Block #16 features just one large leaf. It has lots of hooks on it and it is surrounded with small half circles then echos. It has great movement.

Begin by doodling out large leaves. It can be tricky getting both sides somewhat symmetrical. After the first side has been drawn, try to match up the second side hook to hook for a mirror image. Once you can draw it, stitch it.

After the leaf has been stitched then stitch small half circles around it's perimeter, each about 1/2" to 3/4" wide. To make the echos, simply follow the curves provided by the half circles.


Till tomorrow,

Monday, March 29, 2010

Block #14 in the Machine Quilting Challenge

Happy Monday Everyone,

Here is today's new stitch-out, Meandering Leaves. In my sample the leaves are rather tiny, just about 1/2" long or so.

This design is very similar to two we have done before; Friday's Vines, block #13 and the Asterisks with Loop d'loops from March 16th.

Before you begin, remember to doodle out the design first. Try it in different sizes with small, medium or large leaves.

The way I do this stitch out is by grouping together stems with three or four leaves then join together the stems with loop d'loops.

Begin somewhere near the middle of the block and make a stem that is about 1 1/2" long and form a leaf on the end of it using the same technique from block #13. Go back down the center of the leaf and about half way down the stem then angle off to one side making another stem and another leaf. Do the same thing on the opposite side, completing a three leafed cluster. Work your way back to the base of the cluster then loop d'loop yourself away and form the next bunch of leaves. Keep working in this manner, changing the directions of the clusters of leaves so that they go every which way.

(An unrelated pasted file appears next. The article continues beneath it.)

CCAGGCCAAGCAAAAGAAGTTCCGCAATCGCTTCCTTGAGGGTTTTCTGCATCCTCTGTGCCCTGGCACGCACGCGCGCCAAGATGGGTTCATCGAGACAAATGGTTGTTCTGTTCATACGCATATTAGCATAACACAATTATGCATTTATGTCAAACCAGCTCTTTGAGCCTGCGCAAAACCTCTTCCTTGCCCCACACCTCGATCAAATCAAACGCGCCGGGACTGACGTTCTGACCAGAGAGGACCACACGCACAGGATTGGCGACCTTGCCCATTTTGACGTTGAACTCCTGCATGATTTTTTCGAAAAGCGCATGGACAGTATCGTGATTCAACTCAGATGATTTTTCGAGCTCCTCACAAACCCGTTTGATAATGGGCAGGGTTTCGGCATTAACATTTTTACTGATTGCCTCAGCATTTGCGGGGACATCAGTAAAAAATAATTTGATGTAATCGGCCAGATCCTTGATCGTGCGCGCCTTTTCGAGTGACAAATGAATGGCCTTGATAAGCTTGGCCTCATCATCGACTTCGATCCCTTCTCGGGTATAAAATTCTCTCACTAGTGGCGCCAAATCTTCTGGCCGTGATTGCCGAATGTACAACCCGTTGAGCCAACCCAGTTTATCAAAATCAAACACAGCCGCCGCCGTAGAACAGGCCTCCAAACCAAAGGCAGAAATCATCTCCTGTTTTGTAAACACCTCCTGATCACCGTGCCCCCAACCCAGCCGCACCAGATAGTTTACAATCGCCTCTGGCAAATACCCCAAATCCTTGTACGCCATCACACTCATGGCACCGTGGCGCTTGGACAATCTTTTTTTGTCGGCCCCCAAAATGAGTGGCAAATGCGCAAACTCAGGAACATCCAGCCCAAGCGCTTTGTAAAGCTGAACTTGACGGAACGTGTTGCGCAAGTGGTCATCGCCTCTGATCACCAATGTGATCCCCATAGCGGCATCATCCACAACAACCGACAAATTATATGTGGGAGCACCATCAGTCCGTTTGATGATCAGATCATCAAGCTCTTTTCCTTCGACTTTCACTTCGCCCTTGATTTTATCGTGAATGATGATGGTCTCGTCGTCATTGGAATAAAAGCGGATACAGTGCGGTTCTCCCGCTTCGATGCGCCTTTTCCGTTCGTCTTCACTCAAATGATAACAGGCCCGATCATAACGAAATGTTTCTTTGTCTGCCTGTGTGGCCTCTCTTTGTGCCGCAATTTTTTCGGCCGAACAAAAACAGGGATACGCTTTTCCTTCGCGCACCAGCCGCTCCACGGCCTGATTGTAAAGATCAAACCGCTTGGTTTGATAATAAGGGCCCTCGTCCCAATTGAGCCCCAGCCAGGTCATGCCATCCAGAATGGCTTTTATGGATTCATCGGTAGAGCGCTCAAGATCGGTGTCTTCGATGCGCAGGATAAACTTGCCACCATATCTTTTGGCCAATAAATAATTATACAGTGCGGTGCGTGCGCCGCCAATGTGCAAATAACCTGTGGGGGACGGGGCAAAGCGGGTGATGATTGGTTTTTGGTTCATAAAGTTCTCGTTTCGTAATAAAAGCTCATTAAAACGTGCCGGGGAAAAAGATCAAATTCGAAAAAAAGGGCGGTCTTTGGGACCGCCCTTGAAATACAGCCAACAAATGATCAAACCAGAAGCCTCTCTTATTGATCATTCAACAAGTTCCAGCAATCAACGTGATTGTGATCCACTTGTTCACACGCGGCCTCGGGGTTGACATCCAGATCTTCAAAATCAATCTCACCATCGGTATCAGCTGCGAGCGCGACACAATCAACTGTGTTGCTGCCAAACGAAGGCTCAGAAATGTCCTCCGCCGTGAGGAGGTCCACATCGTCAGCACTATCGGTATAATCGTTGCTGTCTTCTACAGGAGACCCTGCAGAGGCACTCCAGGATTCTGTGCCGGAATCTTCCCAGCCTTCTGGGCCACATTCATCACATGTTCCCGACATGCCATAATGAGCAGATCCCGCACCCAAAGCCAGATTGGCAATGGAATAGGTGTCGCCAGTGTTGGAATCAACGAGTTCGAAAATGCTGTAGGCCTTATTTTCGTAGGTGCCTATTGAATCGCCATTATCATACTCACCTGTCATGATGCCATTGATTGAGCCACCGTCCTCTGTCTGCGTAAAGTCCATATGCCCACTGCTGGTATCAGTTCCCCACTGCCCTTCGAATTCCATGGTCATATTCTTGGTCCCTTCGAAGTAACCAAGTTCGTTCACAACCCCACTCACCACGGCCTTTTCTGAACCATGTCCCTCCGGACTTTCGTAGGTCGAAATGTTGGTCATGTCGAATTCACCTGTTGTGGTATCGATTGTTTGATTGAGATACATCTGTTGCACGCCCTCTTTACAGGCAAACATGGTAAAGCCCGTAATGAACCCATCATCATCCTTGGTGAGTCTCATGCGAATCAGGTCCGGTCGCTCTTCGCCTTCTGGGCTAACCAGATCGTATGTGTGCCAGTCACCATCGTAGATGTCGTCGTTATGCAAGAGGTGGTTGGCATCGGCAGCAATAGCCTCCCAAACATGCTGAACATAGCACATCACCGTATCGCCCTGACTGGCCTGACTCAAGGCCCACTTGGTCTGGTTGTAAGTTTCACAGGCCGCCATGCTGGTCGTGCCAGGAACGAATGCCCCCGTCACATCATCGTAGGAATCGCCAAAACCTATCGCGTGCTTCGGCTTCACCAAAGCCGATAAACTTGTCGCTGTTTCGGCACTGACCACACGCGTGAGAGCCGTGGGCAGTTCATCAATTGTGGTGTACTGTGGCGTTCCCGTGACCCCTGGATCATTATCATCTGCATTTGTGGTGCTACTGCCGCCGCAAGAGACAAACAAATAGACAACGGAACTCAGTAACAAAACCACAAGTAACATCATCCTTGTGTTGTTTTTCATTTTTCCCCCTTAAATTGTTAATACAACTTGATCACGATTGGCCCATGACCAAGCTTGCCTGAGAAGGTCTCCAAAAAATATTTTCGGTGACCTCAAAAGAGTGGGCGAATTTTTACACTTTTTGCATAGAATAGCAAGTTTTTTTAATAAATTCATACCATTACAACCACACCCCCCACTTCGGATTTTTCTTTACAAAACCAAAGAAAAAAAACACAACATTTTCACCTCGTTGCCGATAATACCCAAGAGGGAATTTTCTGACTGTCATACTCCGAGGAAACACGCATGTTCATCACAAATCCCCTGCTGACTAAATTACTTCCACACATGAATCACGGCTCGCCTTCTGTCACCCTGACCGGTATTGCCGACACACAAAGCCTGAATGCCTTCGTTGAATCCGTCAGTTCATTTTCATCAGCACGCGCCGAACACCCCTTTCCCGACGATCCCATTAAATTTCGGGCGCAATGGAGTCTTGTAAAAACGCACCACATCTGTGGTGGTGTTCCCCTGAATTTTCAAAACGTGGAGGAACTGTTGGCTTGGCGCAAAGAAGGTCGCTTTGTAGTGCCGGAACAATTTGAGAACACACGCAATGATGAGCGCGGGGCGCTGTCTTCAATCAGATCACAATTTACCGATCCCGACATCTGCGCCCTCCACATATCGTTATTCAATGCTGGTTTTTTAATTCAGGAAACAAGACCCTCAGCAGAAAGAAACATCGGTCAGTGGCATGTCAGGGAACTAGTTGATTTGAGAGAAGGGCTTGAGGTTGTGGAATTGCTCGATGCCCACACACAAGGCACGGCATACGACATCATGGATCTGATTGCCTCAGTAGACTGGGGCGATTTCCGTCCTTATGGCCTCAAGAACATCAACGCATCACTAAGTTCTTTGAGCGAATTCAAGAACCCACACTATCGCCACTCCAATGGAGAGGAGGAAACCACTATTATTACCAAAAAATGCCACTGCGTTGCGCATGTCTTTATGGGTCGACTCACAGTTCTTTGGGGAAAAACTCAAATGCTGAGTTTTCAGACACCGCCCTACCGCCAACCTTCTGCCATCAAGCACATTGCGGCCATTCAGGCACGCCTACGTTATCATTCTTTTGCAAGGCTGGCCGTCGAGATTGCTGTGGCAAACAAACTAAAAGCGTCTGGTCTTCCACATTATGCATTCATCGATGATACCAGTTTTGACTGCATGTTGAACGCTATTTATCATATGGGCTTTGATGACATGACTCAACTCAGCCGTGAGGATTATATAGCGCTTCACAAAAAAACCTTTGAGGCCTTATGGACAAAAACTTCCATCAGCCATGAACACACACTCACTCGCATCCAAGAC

Friday, March 26, 2010

Block #13 in the Machine Quilting Challenge

Happy Friday Everyone,

I had a fun day teaching some great students in a surface embellishment class at my studio followed by a nice two margarita dinner with Tom at my favorite taco stand.

Now it's time to introduce today's new stitch-out; vines. This design features straight lines, curved lines and points. It is worked off of the center of the vine and the center of the leaf. Those of you who have taken my beginning machine quilting class know how important is is to make a pointy tipped leaf. If you don't, you know what the results will be - male body parts aren't usually what you want on your quilt!

Every machine quilter has her own way of making vines and or leaves. This block features five rows of vines with the simplest one in the center. The row to the left of the center has leaves with a hook on one side and the row on the far left has leaves with a hook on each side. The row to the right of the center has a curved tip and the row to the far right has a curved tip and a hook on one side. You can make your leaves however you want, but remember that to look real 'leafy' they need to have a pointed tip.

Remember to doodle the design before you attempt stitching it out. Here is my technique;